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Comprehensive Evaluation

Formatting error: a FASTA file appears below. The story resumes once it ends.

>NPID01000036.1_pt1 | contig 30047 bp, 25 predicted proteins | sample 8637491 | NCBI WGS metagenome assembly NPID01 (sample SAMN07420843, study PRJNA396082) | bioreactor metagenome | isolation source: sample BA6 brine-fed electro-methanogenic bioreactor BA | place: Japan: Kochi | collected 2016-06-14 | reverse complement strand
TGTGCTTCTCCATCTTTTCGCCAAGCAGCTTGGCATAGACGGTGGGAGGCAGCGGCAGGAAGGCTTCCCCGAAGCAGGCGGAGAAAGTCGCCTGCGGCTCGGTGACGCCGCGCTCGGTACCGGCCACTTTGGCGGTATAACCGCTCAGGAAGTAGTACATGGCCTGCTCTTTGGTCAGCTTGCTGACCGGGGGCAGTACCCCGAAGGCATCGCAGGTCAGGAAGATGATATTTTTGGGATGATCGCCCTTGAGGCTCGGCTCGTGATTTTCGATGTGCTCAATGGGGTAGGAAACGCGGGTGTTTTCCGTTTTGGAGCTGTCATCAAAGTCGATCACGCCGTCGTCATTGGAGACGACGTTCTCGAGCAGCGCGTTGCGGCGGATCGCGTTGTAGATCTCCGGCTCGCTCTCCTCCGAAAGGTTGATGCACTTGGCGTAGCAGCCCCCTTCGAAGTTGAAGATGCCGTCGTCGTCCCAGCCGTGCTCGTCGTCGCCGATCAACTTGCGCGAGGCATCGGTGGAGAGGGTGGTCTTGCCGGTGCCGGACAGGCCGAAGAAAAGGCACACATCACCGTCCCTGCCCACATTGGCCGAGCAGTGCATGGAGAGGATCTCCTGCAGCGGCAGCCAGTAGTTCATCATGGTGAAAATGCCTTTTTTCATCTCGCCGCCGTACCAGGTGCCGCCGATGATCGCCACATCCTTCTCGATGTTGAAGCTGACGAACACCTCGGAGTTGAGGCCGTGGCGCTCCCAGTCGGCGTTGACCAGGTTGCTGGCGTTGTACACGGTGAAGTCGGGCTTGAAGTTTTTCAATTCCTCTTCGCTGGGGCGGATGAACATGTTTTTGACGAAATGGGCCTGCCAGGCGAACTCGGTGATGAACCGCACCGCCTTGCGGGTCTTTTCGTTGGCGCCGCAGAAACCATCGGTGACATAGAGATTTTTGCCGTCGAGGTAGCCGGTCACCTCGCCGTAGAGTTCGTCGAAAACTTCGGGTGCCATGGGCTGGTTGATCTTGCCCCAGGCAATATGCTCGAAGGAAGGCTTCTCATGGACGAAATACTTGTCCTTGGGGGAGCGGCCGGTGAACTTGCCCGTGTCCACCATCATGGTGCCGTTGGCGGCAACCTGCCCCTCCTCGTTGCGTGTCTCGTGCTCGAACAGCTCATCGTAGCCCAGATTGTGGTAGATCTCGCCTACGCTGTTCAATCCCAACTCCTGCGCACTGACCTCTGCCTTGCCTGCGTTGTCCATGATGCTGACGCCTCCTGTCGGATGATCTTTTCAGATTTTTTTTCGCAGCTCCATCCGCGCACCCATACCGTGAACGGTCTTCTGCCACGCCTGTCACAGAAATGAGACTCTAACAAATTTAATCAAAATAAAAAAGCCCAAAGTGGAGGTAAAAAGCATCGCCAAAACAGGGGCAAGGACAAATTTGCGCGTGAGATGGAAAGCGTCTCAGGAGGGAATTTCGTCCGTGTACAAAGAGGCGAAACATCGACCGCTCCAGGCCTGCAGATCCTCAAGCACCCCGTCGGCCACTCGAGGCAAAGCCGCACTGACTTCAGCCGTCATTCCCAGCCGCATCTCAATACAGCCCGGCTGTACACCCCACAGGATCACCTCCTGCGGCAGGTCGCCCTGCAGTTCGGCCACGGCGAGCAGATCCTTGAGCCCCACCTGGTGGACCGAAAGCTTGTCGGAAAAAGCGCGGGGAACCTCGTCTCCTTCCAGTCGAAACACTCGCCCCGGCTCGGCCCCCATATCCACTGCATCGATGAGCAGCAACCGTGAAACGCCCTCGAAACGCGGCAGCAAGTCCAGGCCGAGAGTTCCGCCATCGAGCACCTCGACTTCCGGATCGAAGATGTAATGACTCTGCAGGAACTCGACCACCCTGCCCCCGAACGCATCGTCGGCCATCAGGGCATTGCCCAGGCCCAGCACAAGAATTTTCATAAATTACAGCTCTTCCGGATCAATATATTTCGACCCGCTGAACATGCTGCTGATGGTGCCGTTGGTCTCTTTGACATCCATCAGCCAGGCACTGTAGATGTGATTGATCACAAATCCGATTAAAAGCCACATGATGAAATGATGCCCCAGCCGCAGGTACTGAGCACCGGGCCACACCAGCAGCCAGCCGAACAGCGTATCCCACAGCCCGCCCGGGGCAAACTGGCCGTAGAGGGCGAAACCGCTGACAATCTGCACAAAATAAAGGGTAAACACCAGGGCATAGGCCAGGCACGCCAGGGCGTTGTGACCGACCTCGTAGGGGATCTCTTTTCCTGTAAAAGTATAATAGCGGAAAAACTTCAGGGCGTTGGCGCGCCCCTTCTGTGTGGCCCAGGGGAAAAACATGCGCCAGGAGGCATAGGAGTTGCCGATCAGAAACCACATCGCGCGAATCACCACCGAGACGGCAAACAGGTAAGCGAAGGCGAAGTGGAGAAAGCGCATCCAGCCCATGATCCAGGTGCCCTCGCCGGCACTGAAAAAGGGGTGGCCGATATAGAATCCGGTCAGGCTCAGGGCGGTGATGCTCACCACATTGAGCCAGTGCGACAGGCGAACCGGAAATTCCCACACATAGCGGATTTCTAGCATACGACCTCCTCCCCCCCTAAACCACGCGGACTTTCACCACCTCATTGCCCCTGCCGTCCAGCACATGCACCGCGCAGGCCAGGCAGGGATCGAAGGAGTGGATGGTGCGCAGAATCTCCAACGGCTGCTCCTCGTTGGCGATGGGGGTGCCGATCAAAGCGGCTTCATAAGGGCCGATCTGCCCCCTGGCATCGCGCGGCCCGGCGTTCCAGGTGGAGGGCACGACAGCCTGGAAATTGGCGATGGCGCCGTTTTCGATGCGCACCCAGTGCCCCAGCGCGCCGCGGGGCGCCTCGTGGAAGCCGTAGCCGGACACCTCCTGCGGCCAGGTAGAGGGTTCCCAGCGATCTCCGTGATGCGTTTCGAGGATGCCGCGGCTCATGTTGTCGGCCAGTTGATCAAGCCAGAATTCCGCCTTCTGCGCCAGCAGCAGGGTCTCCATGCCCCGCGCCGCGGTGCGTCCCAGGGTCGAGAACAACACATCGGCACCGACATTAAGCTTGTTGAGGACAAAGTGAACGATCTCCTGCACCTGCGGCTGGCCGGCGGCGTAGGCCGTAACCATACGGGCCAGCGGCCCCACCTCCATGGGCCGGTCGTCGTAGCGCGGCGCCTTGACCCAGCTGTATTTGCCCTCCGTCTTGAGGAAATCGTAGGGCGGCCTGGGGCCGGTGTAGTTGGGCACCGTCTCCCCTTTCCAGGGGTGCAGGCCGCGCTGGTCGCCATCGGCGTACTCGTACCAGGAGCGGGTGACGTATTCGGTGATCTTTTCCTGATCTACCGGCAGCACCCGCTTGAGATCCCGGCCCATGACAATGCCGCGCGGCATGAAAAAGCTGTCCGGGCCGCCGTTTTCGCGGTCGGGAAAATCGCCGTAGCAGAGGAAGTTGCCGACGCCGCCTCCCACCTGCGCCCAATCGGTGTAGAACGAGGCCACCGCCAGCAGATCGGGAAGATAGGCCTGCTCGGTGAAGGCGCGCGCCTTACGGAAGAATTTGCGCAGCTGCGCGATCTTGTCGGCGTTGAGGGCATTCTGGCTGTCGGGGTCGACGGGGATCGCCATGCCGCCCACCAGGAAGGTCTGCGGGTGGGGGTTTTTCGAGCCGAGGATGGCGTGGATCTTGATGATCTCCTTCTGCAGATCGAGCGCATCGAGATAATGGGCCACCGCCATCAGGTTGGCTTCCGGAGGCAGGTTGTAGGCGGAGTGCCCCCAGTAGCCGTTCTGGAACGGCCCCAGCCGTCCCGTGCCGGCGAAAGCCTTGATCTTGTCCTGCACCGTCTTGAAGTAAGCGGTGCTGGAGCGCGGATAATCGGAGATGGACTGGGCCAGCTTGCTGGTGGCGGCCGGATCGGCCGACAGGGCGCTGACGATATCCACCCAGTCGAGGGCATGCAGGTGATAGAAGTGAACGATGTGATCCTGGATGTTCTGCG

An initial evaluation begins on my end with a review of referral information provided by the diagnosing provider and any therapy notes from current treatment. I also review an OT-specific case history, neurodevelopmental profile, sensory processing checklist, and social-emotional growth chart that is available for you for you to complete and submit on my client portal prior to the first visit. When you arrive for evaluation, you can expect it to take 60-90 minutes on average, and I encourage parents to be present for the duration. Siblings are asked to remain at home, or in the waiting area if they are old enough to do so without direct supervision. In order to keep my commentary and note-taking to a minimum and to preserve my interaction with your child, I videotape the evaluation for the purposes of review later by myself, as well as at the follow up first visit with you as needed. My evaluations consist primarily of caregiver interview and structured clinical observation, as I focus on functional participation in activities more than scores. Your child will be asked to perform a variety of movement tasks on various pieces of equipment and, therefore, should be dressed in comfortable clothing, shorts and short-sleeve shirts preferred, so please bring some along if the weather prohibits wearing the same. I do request that shoes be removed as well. Socks will be available in the event you forget to bring some, and accommodations can be made for children who don’t tolerate socks at this time. In addition to the videotaping, I also take still pictures of standing and sitting posture from several angles. Again, these are utilized solely for the purpose of assessment and review with you. Minimal physical contact with the child is necessary except as needed to help with certain observations of righting and equilibrium reactions, to assess strength, and to assist with positioning, or for safety on equipment. The areas I am assessing include nervous system arousal state, sensory modulation, emotional regulation, sensory processing, engagement and play skills, focus and attention, reflex integration, postural control, strength and endurance, motor planning, bilateral coordination, visual perception, visual motor integration, grasp of objects and tools, and fine motor coordination. I may also assess oral motor skills if that is an area of concern, and I do request that families bring along both preferred and non-preferred foods and liquids of various consistencies for consumption during the assessment. I also request that caregivers complete a food diary and inventory. Additionally, I have caregivers complete an occupational performance measure to help identify goals or priorities for treatment.  

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